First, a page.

This is a partial transcript from "The Journal Editorial Report," August 12, 2006, that has been edited for clarity.
PAUL GIGOT, HOST: Iran's Supreme Ayatollah Ali Khamenei ordered Muslims across the world this week to support Hezbollah in its ongoing battle against Israel.
He praised the group's jihad against the Jewish state, describing Israel's offensive in Lebanon and Palestine as a bitter phenomenon, and warnings other Islamic nations that they could meet a similar fate.
Martin Kramer is a fellow at the Washington Institute for Near East Policy. He joins me now from Tel Aviv.
Mr. Kramer, thank you for being on the program. We often hear that Iran and Hezbollah are very closely linked. Just how close are they? Can Hezbollah act independently on something like Lebanon without Iran's approval?
MARTIN KRAMER, FELLOW, WASHINGTON INSTITUTE OF NEAR EAST POLICY: Well, the link is very intimate. And it goes back a very long way, even to the first days of the Iranian revolution.
The Iranians at the time, Ayatollah Khamenei, sent his emissaries throughout the Muslim world, especially among the Shiites to win support.
There was a strong push back in many of the other states because the regimes opposed it. But in Lebanon, there was a civil war at the time and no one to oppose it.
So Iran built up Hezbollah really from scratch. And although there have been ups and downs in the degree of intimacy of the relationship, I think it has actually gotten more intimate, of late, as Iran approaches a possible crisis with the West over its nuclear capabilities.
GIGOT: Do you believe that Hezbollah would have struck Israel the way it did without Iran's approval?
KRAMER: I think Iran had given a blanket approval for operations along Israel's border in order to keep that on a simmer. Now, the precise modus vivendi in any given situation, when to attack, when to strike, was pretty much left to Hezbollah.
I think that actually, in this respect, it might have been an Iranian mistake to have not corrected their standing instructions to Hezbollah because they effectively provoked Israel into launching a large scale offensive, which from Iran's point of view, is badly timed.
I think Iran wanted to use the capabilities of Hezbollah that you see on display now, the rockets and the guerrilla fighters, at a later time, and a mega-crisis over Iran's nuclear capabilities.
But Israel chose the time for this war, not Hezbollah, effectively. And so, to some extent, it's been a strategic step back for the Iranians.
GIGOT: But there's some people who said that the timing was actually appropriate for Iran. That they would have liked it to happen when it did because of the G-8 summit, which was going on and focused on Iran's nuclear program.
And this attack has really changed the world's discussion about the Middle East for the last month or so. Wasn't the timing helpful for Iran?
KRAMER: I think that in the scale of things, it would have been much more advantageous for Iran to have had this kind of war in the very midst of tremendous U.S. pressure, perhaps even U.S. military action against Iran.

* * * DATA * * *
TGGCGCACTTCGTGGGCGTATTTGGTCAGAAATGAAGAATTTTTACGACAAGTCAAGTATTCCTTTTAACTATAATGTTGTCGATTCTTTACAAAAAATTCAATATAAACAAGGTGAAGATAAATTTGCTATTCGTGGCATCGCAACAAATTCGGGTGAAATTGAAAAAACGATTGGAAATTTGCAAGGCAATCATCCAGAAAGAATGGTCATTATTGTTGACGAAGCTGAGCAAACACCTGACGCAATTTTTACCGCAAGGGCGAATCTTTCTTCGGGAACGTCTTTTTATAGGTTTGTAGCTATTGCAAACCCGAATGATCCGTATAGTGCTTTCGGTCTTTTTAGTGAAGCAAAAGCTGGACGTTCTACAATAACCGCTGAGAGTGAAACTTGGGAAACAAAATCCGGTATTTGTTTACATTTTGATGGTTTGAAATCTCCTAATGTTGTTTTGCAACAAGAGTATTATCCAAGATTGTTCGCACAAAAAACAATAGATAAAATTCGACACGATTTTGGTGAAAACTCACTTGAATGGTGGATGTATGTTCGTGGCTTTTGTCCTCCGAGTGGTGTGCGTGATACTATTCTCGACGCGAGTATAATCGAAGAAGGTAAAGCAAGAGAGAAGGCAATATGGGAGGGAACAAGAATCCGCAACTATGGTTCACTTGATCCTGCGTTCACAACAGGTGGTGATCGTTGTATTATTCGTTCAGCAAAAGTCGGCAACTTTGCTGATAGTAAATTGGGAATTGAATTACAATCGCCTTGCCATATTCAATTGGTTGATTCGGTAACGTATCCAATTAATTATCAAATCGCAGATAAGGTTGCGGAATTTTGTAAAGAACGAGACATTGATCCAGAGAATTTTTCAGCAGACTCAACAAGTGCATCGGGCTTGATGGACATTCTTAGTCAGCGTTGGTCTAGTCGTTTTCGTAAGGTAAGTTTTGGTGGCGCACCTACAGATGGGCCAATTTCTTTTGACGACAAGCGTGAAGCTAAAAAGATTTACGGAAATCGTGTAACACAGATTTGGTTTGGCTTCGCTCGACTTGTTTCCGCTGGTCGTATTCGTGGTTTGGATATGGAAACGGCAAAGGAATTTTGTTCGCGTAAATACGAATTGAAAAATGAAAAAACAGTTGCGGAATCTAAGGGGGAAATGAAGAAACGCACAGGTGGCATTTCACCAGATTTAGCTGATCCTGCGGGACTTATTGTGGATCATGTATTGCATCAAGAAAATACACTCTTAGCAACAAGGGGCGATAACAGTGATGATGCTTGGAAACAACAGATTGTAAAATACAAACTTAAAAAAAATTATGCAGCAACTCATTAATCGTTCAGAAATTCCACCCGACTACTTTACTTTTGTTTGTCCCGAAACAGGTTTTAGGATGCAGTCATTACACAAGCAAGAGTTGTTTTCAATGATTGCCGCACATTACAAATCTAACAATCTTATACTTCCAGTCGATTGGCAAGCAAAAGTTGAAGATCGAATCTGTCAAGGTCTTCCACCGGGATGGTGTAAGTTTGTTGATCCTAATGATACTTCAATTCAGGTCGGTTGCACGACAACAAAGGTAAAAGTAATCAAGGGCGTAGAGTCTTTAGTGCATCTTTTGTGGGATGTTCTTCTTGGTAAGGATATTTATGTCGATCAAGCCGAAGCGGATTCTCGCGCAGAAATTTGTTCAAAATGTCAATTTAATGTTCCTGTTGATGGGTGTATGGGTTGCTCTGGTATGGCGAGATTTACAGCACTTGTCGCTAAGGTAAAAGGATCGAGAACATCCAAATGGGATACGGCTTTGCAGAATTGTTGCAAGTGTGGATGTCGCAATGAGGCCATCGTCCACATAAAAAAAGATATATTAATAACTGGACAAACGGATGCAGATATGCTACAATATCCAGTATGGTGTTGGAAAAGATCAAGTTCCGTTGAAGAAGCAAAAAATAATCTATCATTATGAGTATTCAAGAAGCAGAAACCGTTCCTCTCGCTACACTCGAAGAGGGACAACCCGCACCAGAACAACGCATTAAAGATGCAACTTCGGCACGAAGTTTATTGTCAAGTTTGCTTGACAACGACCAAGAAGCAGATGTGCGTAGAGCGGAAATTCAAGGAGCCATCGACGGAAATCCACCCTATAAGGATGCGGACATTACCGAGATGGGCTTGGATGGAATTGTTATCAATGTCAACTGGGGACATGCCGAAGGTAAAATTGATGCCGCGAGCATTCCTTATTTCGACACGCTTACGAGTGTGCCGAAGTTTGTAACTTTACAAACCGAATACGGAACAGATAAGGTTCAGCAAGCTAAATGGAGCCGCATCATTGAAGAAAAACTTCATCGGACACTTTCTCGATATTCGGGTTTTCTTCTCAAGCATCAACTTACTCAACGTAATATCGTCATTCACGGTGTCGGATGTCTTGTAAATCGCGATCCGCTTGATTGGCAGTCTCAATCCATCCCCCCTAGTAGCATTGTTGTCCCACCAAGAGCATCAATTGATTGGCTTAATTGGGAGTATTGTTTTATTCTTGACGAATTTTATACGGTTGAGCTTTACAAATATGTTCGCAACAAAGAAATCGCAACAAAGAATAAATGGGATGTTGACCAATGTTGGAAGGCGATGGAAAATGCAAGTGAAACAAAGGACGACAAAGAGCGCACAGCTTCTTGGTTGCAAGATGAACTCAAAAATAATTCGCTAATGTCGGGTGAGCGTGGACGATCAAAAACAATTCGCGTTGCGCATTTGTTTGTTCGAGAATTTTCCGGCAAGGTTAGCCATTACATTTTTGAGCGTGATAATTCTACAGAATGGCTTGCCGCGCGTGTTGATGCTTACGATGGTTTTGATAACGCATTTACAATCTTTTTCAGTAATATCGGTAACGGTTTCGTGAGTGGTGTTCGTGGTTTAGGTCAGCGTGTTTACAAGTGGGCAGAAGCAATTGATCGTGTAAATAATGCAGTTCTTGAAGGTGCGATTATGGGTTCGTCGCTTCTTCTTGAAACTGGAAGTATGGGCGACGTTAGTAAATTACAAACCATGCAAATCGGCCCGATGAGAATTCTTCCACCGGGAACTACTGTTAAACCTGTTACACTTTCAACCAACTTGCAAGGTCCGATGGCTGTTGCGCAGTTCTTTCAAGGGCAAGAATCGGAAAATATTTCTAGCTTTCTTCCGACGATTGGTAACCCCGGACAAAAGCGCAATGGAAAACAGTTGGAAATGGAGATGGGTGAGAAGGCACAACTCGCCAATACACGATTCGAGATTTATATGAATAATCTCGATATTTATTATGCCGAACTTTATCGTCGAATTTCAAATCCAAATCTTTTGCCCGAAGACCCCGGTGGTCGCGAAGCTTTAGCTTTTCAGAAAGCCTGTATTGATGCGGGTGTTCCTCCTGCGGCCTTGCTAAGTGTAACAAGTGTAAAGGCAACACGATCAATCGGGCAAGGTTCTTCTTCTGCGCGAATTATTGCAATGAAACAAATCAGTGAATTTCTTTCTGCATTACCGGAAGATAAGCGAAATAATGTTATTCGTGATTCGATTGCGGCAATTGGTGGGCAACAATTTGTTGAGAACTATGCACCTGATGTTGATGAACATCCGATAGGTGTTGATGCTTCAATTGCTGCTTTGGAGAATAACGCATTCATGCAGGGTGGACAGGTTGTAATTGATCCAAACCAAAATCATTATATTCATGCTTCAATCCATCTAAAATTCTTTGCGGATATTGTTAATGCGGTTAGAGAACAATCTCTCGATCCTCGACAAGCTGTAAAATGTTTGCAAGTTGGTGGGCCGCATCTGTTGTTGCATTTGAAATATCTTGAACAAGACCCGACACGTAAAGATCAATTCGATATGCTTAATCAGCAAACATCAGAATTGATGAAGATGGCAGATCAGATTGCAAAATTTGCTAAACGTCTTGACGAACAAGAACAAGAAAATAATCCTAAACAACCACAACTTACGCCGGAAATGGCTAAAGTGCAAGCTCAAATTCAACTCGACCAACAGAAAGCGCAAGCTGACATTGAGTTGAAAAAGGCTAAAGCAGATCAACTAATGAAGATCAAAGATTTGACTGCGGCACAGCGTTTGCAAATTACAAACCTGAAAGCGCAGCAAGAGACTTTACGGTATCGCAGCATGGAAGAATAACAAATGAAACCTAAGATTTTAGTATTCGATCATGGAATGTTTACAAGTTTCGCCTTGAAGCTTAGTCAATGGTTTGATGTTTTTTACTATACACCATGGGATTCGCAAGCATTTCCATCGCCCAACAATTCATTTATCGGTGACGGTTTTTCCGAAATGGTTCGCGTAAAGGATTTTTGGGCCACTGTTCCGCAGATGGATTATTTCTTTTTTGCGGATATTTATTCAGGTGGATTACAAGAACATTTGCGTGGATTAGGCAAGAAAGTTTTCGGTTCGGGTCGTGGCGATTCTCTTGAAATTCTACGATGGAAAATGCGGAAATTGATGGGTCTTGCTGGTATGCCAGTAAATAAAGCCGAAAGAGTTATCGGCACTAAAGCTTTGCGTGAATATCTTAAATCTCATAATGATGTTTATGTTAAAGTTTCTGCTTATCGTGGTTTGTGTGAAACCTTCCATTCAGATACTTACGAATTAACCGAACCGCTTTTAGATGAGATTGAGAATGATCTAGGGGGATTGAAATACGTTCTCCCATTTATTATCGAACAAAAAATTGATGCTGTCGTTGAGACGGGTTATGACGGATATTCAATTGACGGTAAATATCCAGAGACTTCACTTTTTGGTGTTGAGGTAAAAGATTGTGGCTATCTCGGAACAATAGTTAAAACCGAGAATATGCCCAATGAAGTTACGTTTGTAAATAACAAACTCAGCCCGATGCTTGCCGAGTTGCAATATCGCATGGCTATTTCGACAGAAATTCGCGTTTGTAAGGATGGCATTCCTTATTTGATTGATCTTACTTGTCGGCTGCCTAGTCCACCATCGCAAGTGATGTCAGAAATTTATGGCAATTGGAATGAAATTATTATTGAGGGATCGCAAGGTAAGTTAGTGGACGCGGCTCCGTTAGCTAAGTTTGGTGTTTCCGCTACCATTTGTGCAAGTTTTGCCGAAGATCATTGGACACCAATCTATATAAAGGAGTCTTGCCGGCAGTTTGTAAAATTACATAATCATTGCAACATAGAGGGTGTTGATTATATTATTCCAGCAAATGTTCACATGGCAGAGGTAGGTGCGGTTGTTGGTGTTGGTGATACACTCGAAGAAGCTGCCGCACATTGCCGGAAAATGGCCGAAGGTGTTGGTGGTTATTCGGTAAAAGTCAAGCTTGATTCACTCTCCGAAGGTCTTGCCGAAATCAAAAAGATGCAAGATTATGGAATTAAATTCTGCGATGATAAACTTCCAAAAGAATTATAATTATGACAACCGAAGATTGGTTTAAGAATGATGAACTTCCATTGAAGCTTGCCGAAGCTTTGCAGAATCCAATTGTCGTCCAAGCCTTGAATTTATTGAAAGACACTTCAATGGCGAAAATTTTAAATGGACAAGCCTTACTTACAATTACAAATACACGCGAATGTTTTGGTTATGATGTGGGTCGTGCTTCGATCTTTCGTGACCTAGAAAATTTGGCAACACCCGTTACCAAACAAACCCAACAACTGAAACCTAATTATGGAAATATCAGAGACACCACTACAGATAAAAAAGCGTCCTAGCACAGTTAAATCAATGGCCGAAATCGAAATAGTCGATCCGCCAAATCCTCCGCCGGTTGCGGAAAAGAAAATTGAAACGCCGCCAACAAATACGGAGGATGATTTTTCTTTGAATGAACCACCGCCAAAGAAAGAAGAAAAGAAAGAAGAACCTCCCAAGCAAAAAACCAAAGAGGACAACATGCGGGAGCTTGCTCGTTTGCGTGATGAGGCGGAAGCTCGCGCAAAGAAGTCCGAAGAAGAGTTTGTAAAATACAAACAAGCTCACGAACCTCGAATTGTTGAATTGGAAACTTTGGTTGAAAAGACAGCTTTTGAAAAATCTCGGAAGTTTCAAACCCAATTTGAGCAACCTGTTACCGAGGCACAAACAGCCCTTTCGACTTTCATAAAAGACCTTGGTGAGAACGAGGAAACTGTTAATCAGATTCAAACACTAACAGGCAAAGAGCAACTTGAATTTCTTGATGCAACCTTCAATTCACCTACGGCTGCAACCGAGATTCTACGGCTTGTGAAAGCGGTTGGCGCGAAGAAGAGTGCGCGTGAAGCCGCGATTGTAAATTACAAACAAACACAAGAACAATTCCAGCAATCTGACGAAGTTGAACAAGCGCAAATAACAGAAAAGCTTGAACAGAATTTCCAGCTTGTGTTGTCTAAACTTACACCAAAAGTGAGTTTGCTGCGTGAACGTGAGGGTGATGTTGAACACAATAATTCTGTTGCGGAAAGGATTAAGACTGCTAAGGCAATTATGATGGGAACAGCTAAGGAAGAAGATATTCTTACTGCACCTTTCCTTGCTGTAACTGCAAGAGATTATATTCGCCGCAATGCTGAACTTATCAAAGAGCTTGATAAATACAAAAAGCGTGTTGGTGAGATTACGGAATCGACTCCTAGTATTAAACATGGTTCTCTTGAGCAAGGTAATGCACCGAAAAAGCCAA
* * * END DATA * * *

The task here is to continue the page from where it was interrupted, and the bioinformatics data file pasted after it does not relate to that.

And that's exactly what Saddam Hussein tried to do. He tried to turn a confrontation over his WMD into a general conflagration in the Middle East.
I think that would have been Iran's goal, in the midst of a crisis to say, here, it's not just the United States and the Arab state against us. We're going to undercut the Arab states by bringing up popular support for resistance to Israel.
So in a way I think it made sense for Israel to say, look, we want to split this campaign against Iran into its parts. First, deal with Hezbollah. And later, at another stage, deal with Iran, and not have those two campaigns waged together.
GIGOT: All right, well, this conflict has now been going on for roughly a month. There doesn't seem to be a clear-cut military victor, although Hezbollah's been damaged militarily. We don't know when it will end.
What lessons do you think Iran is taking from the conflict so far? Do they feel more assured in their nuclear ambitions or maybe a bit more cautious?
KRAMER: Well, as in any conflict, it's a mixed picture. I think, from the point of view of public relations and their stature in the Muslim world and Arab world, Iran has gained. There is a lost of hailing of Iran helping Hezbollah to be the only Arab-Muslim force standing up to Israel.
But as Iran knows, deep down inside, you can't take the Arab street to the bank. There's not a lot you can do with the Arab street in the midst of a crisis. Saddam Hussein discovered that. Yasser Arafat knew it. Even Nasser knew it. So there is a PR game.
I think, in the longer term, though, they have to wonder whether a card has been taken from their hand. Because even if it's not a decisive defeat, an elimination of Hezbollah from the Lebanese landscape, the new regime is going to put in place on the Israeli-Lebanese border, and perhaps even deeper within Lebanon, which will make it much more difficult for Iran to mobilize and play the Hezbollah card in a bigger crisis.
So I think that what Iran is going to do in the aftermath of this is say, well, if we can't do it in Lebanon, where else can we do it? And I would not be surprised to see Hezbollah bolster its support. For example, from Muqtada al Sadr and the extreme Shiites in Iraq, is another card to replace the Hezbollah card.
GIGOT: All right, Martin Kramer, thank you for those very interesting insights.
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